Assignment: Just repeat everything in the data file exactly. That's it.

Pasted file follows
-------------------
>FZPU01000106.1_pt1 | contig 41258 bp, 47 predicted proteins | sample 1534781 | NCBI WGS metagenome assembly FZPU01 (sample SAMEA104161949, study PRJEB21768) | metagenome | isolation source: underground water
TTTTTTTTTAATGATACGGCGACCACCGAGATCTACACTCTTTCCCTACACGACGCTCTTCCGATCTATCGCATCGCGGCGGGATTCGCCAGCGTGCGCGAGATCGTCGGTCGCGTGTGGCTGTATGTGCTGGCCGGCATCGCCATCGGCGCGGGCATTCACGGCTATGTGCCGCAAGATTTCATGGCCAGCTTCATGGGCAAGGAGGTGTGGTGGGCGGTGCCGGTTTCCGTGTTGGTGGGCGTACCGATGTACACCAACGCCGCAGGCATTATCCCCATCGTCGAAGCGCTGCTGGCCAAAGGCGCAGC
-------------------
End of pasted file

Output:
>FZPU01000106.1_pt1 | contig 41258 bp, 47 predicted proteins | sample 1534781 | NCBI WGS metagenome assembly FZPU01 (sample SAMEA104161949, study PRJEB21768) | metagenome | isolation source: underground water
TTTTTTTTTAATGATACGGCGACCACCGAGATCTACACTCTTTCCCTACACGACGCTCTTCCGATCTATCGCATCGCGGCGGGATTCGCCAGCGTGCGCGAGATCGTCGGTCGCGTGTGGCTGTATGTGCTGGCCGGCATCGCCATCGGCGCGGGCATTCACGGCTATGTGCCGCAAGATTTCATGGCCAGCTTCATGGGCAAGGAGGTGTGGTGGGCGGTGCCGGTTTCCGTGTTGGTGGGCGTACCGATGTACACCAACGCCGCAGGCATTATCCCCATCGTCGAAGCGCTGCTGGCCAAAGGCGCAGC